The effect of thin filament activation on the attachment of weak binding cross-bridges: A two-dimensional x-ray diffraction study on single muscle fibers.
To study possible structural changes in weak cross-bridge attachment to actin upon activation of the thin filament, two-dimensional (2D) x-ray diffraction patterns of skinned fibers from rabbit psoas muscle were recorded at low and high calcium concentration in the presence of saturating concentrations of MgATPgammaS, a nucleotide analog for weak binding states. We also studied 2D x-ray diffraction patterns recorded under relaxing conditions at an ionic strength above and below 50 mM, because it had been proposed from solution studies that reducing ionic strength below 50 mM also induces activation of the thin filament. For this project a novel preparation had to be established that allows recording of 2D x-ray diffraction patterns from single muscle fibers instead of natural fiber bundles. This was required to minimize substrate depletion or product accumulation within the fibers. When the calcium concentration was raised, the diffraction patterns recorded with MgATPgammaS revealed small changes in meridional reflections and layer line intensities that could be attributed in part to the effects of calcium binding to the thin filament (increase in I380, decrease in first actin layer line intensity, increase in I59) and in part to small structural changes of weakly attached cross-bridges (e.g., increase in I143 and I72). Calcium-induced small-scale structural rearrangements of cross-bridges weakly attached to actin in the presence of MgATPgammaS are consistent with our previous observation of reduced rate constants for attachment and detachment of cross-bridges with MgATPgammaS at high calcium. Yet, no evidence was found that weakly attached cross-bridges change their mode of attachment toward a stereospecific conformation when the actin filament is activated by adding calcium. Similarly, reducing ionic strength to less than 50 mM does not induce a transition from nonstereospecific to stereospecific attachment. (+info)
Model studies of chromatin structure based on X-ray diffraction data.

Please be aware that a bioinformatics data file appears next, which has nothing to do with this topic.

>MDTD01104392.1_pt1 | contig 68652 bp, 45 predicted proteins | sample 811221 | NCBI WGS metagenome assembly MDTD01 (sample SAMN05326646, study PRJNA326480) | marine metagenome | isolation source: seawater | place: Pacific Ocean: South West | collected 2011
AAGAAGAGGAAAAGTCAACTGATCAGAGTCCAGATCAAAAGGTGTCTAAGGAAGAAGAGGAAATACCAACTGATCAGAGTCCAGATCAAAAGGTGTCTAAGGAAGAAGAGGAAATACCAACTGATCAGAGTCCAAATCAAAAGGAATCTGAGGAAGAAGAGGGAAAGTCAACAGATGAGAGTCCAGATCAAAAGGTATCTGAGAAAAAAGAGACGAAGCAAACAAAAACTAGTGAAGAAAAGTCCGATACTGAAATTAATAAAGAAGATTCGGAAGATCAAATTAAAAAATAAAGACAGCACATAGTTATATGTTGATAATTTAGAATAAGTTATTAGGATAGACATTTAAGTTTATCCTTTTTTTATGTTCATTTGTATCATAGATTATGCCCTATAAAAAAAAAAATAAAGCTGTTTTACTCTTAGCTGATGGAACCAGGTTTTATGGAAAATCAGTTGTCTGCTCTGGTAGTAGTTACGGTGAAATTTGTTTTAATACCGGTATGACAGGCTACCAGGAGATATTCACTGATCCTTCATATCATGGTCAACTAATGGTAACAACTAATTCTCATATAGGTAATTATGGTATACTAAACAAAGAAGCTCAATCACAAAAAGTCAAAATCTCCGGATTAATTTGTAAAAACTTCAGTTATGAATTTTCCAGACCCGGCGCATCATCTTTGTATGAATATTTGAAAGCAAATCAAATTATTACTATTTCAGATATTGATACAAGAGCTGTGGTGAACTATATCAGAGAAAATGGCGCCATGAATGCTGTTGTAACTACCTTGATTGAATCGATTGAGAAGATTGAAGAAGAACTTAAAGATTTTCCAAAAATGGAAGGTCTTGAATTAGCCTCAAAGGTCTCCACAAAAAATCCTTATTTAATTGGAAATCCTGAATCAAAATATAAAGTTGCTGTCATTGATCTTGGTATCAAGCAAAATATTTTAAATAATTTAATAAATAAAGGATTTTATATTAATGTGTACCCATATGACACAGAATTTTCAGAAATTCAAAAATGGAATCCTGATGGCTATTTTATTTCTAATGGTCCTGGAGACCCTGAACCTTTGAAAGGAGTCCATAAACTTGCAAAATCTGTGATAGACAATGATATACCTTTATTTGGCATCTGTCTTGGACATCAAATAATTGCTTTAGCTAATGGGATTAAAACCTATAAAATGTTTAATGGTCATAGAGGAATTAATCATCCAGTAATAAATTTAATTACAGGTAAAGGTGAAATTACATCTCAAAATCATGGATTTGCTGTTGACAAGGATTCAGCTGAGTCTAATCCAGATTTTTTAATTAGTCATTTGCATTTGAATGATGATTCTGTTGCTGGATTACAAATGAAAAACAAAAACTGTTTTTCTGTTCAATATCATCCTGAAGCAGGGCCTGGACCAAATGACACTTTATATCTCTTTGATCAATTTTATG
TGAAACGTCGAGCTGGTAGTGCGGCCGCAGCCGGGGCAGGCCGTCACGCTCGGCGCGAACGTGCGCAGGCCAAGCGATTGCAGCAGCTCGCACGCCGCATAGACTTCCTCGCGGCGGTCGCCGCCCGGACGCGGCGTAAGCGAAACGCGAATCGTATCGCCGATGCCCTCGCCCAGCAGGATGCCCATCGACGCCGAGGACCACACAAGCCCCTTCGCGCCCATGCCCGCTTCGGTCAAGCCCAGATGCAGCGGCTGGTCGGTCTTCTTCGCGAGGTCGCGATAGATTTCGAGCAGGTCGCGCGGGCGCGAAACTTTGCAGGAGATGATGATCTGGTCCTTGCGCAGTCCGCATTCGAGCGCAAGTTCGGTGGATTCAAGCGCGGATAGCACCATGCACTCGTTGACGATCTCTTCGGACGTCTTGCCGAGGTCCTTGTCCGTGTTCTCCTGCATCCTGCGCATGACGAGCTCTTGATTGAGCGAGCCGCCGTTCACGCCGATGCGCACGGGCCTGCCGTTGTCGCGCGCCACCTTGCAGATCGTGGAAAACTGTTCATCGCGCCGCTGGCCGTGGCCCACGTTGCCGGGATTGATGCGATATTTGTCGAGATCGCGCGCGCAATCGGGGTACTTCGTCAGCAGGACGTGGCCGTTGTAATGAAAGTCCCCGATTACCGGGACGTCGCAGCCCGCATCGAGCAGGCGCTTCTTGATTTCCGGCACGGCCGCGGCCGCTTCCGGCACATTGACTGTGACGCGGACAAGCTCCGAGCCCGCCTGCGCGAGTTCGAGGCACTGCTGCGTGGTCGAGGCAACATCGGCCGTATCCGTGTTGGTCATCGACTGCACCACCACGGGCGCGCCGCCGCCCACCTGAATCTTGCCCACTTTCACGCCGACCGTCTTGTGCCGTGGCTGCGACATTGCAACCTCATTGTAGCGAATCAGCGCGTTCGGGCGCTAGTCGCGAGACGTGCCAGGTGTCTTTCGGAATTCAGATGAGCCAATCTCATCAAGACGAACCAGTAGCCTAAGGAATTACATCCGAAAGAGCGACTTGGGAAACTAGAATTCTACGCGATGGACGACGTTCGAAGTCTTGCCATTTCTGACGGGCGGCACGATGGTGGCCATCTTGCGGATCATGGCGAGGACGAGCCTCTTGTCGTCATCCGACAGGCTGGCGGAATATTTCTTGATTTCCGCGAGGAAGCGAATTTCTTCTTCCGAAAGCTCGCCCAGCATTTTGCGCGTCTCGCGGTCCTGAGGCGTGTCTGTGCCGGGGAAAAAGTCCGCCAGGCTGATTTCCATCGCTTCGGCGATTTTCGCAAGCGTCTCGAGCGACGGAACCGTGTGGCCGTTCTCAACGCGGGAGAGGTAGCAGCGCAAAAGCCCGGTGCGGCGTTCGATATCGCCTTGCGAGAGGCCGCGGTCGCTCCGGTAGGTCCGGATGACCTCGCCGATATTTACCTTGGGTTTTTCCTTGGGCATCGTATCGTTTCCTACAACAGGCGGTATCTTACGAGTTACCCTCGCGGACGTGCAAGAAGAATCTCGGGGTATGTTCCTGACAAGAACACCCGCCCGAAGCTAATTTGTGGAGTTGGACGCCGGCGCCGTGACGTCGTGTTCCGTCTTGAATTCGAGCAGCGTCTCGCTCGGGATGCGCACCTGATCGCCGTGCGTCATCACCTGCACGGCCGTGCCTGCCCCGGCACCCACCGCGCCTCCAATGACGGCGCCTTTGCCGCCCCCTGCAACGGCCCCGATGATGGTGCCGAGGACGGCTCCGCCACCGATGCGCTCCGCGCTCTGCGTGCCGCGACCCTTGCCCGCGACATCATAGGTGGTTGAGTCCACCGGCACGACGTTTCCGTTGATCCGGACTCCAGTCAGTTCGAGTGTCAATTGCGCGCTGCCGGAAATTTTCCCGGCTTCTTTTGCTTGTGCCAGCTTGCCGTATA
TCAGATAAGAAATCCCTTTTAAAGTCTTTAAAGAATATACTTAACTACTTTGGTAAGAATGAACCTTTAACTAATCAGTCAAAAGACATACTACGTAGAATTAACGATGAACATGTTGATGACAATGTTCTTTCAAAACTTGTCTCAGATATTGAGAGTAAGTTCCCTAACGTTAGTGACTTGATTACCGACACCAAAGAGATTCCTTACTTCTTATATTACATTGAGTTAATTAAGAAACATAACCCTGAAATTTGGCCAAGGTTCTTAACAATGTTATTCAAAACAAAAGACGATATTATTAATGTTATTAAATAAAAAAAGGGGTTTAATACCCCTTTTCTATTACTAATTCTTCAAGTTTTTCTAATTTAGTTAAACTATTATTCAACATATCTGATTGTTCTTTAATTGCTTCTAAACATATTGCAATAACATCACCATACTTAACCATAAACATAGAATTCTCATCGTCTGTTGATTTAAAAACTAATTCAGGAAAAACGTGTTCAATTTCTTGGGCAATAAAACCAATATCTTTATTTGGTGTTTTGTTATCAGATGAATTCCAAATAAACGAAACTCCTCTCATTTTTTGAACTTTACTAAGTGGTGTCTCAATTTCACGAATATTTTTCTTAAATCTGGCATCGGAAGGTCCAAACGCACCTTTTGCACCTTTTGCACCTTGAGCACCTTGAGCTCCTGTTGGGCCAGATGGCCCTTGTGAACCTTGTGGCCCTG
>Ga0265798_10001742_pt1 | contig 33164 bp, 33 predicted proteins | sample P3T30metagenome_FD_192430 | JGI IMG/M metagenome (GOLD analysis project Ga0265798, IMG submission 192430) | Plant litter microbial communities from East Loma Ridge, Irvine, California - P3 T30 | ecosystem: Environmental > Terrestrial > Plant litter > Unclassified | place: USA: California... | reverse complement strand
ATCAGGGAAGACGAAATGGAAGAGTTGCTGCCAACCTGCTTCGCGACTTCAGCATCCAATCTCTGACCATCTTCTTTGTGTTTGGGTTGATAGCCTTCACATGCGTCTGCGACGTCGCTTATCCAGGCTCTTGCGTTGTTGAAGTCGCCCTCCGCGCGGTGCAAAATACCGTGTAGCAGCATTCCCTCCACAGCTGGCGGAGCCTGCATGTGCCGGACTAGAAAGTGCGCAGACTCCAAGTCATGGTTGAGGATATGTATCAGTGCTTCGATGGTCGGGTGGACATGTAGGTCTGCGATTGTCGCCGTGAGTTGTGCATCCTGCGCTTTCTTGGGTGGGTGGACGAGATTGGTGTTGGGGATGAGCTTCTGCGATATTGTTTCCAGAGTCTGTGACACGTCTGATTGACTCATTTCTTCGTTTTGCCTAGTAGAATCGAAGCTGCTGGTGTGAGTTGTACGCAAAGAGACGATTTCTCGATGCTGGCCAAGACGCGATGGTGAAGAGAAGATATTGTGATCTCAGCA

Model calculations are presented in order to interpret the X-ray diffraction diagrams given by chromatin gels. It is shown that by taking into account the hydration of chromatin subunits, the problem of calculating the interference function in concentrated gels is greatly simplified. In this way it is spossible to fully interpret the influence of concentration on the position and intensity of the various rings present in the X-ray diffraction patterns. The possibilities and limitations of models based on spherical symmetry are also discussed. It is concluded that each chromatin subunit most likely contains three turns of DNA in each 200 base pairs segment surrounding a central protein core. With the method presented here it is possible to test if other models of chromatin based on different kinds of evidence are compatible with the X-ray diffraction data. (+info)
Chromatin nu bodies: isolation, subfractionation and physical characterization.
Monomer chromatin subunit particles (nu1) have been isolated in gram quantities by large-scale zonal centrifugation of micrococcal nuclease digests of chicken erythrocyte nuclei. nu1 can be stored, apparently indefinitely, frozen in 0.2 mM EDTA (pH 7.0) at less than or equal to 25 degrees C. Aliquots of the stored monomers have been subfractionated by dialysis against 0.1 M KCl buffers into a soluble fraction containing equimolar amounts of H4, H3, H2A, H2B associated with a DNA fragment of approximately 130-140 nucleotide pairs, and a precipitated fraction containing all of the histones including H5 and H1 associated with DNA fragments. The total nu1 and the KCl-soluble fraction of nu1 have been examined by sedimentation, diffusion, sedimentation equilibrium ultracentrifugation, low-angle X-ray diffraction, and electron microscopy. Physical parameters from all of these techniques are presented and correlated in this study. (+info)
Maximum solubility of cholesterol in phosphatidylcholine and phosphatidylethanolamine bilayers.
In any lipid bilayer membrane, there is an upper limit on the cholesterol concentration that can be accommodated within the bilayer structure; excess cholesterol will precipitate as crystals of pure cholesterol monohydrate. This cholesterol solubility limit is a well-defined quantity. It is a first-order phase boundary in the phospholipid/cholesterol phase diagram. There are many different solubility limits in the literature, but no clear picture has emerged that can unify the disparate results. We have studied the effects that different sample preparation methods can have on the apparent experimental solubility limit. We find that artifactual demixing of cholesterol can occur during conventional sample preparation and that this demixed cholesterol may produce artifactual cholesterol crystals. Therefore, phospholipid/cholesterol suspensions which are prepared by conventional methods may manifest variable, falsely low cholesterol solubility limits. We have developed two novel preparative methods which are specifically designed to prevent demixing during sample preparation. For detection of the cholesterol crystals, X-ray diffraction has proven to be quantitative and highly sensitive. Experiments based on these methods yield reproducible and precise cholesterol solubility limits: 66 mol% for phosphatidylcholine (PC) bilayers and 51 mol% for phosphatidylethanolamine (PE) bilayers. We present evidence that these are true, equilibrium values. In contrast to the dramatic headgroup effect (PC vs. PE), acyl chain variations had no effect on the cholesterol solubility limit in four different PC/cholesterol mixtures. (+info)